The knife edge that forms the summit of Shakhak #1 can act as a lightning rod. I was on the summit as a storm was approaching. Twice I heard static electricity building up in my hair and in my camcorder. I was lucky not to be struck by lightning. At the first sign of a storm, descend to lower elevations.
Roodbarak, Switzerland of Iran/Gateway to the Takhte Soleyman MassifSitting at the bottom of the Sardab Rood River Valley at an elevation of 1400 m at the base of the northeastern portion of the Takhte Soleyman Massif, the town of Roodbarak has been serving as the usual starting point for climbing the peaks of the Massif. The lush sub-tropical forest that covers much of the southern coast of the Caspian Sea and the northern foothills of the Alborz Mountains, also covers the slopes of the mountains near Roodbarak. These forests usually extend up to an elevation of 2000-2400 m.
Roodbarak has become a favorite destination for the residents of Tehran who have built many vacation homes in and around this town. The Iranian Mountaineering Federation owns and operates a shelter/hotel in Roodbarak. From Roodbarak, you will not be able to see Alam Kooh or its Shakhaks but the giant pyramid of the Siah Kaman Peak (4472 m, 14672 ft) will be looming above you to the west. To the north of it, the 4659 m (15285 ft) Takhte Soleyman Peak and some of the other peaks to the north of it will also be in good view. Watching these snowy summits from the steamy forests of Roodbarak is an experience that you are not likely to forget.
Getting ThereSee Map.
From downtown Tehran drive 40 km west to the town of Karaj and take the Karaj-Chalus Road north (This road crosses the Alborz Mountains taking you through the Kandovan Tunnel to the Caspian Coast). 30 km south of Chalus, you will reach the town of Marzan Abad. Turn left and follow a side road into the Sardab Rood River drainage and to the town of Roodbarak. Distance from Tehran to Roodbarak is roughly 200 km (125 miles)
Red TapeI am not aware of any permit or fee requirement. Hunting will require a license.
When To ClimbJune to October is the ideal season. Climbing in winter will obviously be much harder due to extreme cold and heavy snow cover.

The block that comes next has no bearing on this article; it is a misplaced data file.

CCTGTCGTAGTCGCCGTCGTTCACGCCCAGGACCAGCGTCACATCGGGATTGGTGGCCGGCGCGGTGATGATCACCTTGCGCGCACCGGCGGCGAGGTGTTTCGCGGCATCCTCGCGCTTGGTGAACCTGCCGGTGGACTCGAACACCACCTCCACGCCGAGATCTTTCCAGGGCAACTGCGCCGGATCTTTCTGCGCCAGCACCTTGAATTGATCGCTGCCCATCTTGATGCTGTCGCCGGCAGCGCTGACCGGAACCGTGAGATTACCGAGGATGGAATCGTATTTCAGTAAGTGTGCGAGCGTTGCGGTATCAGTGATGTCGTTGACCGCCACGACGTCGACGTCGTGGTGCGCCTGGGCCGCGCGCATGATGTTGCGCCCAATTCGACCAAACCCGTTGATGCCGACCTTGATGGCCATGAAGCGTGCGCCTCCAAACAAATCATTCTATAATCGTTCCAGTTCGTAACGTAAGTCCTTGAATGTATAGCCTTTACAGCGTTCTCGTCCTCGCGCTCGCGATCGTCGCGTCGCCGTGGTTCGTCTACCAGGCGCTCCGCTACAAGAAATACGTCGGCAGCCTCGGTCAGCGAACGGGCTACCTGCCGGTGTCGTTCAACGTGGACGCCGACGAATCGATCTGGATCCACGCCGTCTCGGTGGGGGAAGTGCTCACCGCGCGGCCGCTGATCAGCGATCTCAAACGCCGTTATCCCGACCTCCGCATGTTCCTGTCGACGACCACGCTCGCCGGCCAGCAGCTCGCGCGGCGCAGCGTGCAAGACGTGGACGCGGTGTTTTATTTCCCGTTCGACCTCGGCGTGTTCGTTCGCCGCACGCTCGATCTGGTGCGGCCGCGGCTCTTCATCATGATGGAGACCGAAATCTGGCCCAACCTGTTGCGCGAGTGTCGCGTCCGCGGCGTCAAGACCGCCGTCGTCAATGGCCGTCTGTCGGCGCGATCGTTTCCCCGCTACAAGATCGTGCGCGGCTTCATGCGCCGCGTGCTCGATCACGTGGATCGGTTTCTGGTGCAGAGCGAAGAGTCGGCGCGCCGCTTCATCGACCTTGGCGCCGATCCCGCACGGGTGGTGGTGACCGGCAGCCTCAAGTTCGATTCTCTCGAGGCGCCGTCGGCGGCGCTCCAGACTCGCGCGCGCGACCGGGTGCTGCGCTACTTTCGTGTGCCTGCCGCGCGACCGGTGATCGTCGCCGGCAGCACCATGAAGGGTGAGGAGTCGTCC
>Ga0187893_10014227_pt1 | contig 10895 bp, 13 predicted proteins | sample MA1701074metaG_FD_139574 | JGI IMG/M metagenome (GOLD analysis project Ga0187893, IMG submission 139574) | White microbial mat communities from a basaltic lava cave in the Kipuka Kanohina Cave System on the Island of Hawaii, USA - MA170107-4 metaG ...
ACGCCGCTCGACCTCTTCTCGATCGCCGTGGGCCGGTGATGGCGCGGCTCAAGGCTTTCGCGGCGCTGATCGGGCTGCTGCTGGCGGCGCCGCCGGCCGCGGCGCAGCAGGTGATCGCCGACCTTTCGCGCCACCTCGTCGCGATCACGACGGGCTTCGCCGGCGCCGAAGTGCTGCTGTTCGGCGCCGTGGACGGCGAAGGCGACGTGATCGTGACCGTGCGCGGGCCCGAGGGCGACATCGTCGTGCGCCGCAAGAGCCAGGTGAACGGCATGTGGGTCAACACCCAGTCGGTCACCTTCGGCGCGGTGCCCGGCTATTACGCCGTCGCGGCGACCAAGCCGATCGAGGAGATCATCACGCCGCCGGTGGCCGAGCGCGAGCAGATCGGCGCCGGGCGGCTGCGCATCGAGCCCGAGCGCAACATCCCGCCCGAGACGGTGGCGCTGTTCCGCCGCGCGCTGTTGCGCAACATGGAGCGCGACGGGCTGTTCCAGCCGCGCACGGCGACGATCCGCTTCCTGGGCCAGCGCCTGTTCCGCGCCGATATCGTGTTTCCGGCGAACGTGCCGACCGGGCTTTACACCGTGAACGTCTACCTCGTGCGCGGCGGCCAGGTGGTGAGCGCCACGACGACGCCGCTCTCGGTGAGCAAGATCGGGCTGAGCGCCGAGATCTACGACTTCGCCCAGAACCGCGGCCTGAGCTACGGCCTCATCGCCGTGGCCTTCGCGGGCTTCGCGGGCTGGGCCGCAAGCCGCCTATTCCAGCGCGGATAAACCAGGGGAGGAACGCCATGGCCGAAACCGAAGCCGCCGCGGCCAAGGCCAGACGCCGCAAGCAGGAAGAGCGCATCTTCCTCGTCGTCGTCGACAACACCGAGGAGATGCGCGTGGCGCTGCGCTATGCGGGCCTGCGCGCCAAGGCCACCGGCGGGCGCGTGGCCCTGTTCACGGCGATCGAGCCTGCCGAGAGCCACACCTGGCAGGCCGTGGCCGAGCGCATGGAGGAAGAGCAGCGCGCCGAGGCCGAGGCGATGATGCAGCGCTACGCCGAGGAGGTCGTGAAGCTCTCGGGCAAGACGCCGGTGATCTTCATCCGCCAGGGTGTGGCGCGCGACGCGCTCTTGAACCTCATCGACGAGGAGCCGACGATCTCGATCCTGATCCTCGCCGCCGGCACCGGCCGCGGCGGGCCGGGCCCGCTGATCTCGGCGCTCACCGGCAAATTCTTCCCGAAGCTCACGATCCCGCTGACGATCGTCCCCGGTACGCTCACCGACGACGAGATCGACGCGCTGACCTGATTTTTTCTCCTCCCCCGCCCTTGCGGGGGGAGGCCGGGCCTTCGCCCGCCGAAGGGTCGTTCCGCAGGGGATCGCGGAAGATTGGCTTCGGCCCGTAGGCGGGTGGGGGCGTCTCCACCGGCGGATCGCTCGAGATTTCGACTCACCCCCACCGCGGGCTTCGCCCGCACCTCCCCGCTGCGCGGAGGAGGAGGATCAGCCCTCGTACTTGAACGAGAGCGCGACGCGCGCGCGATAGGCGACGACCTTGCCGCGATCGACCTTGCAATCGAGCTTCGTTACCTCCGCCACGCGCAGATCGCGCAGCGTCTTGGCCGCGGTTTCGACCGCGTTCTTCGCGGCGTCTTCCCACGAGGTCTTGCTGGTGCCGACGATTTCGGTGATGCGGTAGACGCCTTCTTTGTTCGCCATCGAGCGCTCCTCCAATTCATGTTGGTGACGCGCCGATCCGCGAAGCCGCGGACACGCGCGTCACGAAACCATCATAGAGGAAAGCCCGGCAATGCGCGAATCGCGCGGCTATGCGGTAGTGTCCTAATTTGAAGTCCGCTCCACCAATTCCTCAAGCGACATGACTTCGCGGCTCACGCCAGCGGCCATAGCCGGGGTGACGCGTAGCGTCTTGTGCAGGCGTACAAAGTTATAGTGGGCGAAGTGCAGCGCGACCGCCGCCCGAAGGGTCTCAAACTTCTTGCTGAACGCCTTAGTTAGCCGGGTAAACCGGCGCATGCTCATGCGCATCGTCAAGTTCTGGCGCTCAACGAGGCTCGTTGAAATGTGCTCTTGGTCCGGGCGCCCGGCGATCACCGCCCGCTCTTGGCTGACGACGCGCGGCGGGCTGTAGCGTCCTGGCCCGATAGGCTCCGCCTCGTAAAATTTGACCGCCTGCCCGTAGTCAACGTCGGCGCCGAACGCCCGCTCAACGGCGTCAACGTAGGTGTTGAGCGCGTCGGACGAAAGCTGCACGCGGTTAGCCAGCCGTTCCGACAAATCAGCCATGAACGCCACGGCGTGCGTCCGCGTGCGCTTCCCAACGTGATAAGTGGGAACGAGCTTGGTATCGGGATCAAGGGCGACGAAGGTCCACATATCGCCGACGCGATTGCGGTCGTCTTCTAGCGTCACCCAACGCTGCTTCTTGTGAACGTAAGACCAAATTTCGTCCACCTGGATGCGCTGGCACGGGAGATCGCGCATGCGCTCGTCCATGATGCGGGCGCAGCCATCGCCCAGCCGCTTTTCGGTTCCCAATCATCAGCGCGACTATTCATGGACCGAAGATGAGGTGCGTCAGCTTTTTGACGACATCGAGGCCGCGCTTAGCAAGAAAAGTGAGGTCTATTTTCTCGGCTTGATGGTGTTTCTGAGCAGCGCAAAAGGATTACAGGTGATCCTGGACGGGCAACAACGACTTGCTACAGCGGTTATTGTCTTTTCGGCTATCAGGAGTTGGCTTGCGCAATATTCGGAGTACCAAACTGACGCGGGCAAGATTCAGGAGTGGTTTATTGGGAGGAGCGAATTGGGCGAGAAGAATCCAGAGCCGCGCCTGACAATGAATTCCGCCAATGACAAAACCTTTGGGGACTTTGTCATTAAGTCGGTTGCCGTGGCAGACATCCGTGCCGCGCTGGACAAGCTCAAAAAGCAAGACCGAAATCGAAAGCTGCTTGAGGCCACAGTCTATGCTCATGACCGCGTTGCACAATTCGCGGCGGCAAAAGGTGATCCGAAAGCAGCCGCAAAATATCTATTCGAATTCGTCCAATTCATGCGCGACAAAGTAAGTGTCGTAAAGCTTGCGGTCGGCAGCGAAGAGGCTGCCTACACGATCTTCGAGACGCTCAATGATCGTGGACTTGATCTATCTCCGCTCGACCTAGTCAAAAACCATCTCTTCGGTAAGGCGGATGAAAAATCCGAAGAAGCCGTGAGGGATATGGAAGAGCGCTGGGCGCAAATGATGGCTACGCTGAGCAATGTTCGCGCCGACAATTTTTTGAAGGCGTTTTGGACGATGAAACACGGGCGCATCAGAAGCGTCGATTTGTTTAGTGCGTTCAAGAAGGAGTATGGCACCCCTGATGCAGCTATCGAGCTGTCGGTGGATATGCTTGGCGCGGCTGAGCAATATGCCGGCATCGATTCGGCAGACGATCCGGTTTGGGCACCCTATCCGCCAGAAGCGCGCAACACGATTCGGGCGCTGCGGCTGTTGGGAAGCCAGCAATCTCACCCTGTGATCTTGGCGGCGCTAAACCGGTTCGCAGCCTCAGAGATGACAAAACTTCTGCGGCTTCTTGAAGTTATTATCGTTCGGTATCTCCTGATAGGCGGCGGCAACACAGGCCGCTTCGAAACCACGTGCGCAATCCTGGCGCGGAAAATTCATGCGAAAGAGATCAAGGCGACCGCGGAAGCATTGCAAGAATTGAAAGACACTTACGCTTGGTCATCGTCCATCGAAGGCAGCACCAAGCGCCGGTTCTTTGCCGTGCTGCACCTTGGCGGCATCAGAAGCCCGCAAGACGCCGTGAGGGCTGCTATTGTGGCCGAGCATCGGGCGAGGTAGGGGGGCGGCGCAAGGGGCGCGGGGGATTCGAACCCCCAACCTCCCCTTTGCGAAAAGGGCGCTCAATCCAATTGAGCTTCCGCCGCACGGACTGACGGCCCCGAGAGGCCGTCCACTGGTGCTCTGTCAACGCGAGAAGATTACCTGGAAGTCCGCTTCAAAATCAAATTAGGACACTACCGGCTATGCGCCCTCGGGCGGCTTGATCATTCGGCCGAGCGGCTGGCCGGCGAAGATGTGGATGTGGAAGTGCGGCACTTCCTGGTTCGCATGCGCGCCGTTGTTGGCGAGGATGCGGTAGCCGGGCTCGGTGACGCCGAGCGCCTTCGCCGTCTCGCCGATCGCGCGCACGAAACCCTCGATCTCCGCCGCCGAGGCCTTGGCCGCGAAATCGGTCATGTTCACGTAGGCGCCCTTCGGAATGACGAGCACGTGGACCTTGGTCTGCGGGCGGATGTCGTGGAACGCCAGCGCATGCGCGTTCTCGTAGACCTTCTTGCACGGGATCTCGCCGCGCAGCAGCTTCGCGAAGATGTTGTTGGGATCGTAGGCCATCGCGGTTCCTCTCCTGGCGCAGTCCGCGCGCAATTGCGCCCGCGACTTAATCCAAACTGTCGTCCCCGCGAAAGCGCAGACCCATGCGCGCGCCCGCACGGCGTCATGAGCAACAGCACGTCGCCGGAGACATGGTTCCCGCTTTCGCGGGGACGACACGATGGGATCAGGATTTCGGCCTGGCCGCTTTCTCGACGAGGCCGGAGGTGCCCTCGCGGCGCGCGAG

CampingAccommodations are available at the Iran Mountaineering Federation Hotel in Roodbarak (call Mountaineering Federation at 98 21 256 9995-96) or camp anywhere.
Mountain ConditionsIn summer, the weather is generally clear. Unexpected thunderstorms do occur frequently. Precipitation at higher elevations will almost always be in the form of snow/hail
If you are not familiar with these mountains, you will greatly benefit from the presence of a guide. I worked with Araz Adventure Tours and was very satisfied with their services. They were flexible, courteous and knowledgeable and were able to custom design an 8 day trekking tour allowing me to climb the lesser known peaks of the area. My guide: Mr. Rasool Naghavi was a kind man who was a native of Roodbarak and knew the mountains like the back of his hand. Having climbed Everest and several other Himalayan giants made him, in my opinion, one of the most qualified guides for these mountains.
1) The most accurate topographical maps of the area are those with a scale of 1:50 000 (contour lines of 20 m) provided by the Iranian Armed Forces. You will need sheet #6162 I "Shahrestanak" for Alam Kooh (To fully cover the entire Takhte Soleyman Massif, you will also need sheet #6262 IV "Rudbarak"). These maps are available in Tehran at the Geographical Office of the Armed Forces on Moalem St. (98 21 8408088) for the equivalent of $3 per sheet (in 2004). Outside of Iran, the same maps can be purchased at www.cartographic.com for the exorbitant price of $150 per sheet (in 2003). These maps are in Farsi. While they give the exact elevation of most of the peaks, they do not give the names of the individual peaks.
2) Soviet Military Maps sheet # J-39-126-G available at www.omnimap.com. I do not recommend this map. It seems as if the creators of this map lacked detailed info and eliminated many of the lower peaks.
3) Different schematic maps available in Iran. My favorite is the "Guide Map of Takht-e-Soleiman & Alam Kuh Region" by Iran Kuhro Co. available at Varzesh Kooh store, Ferdowsi Sq., Tehran (98 21 8826642).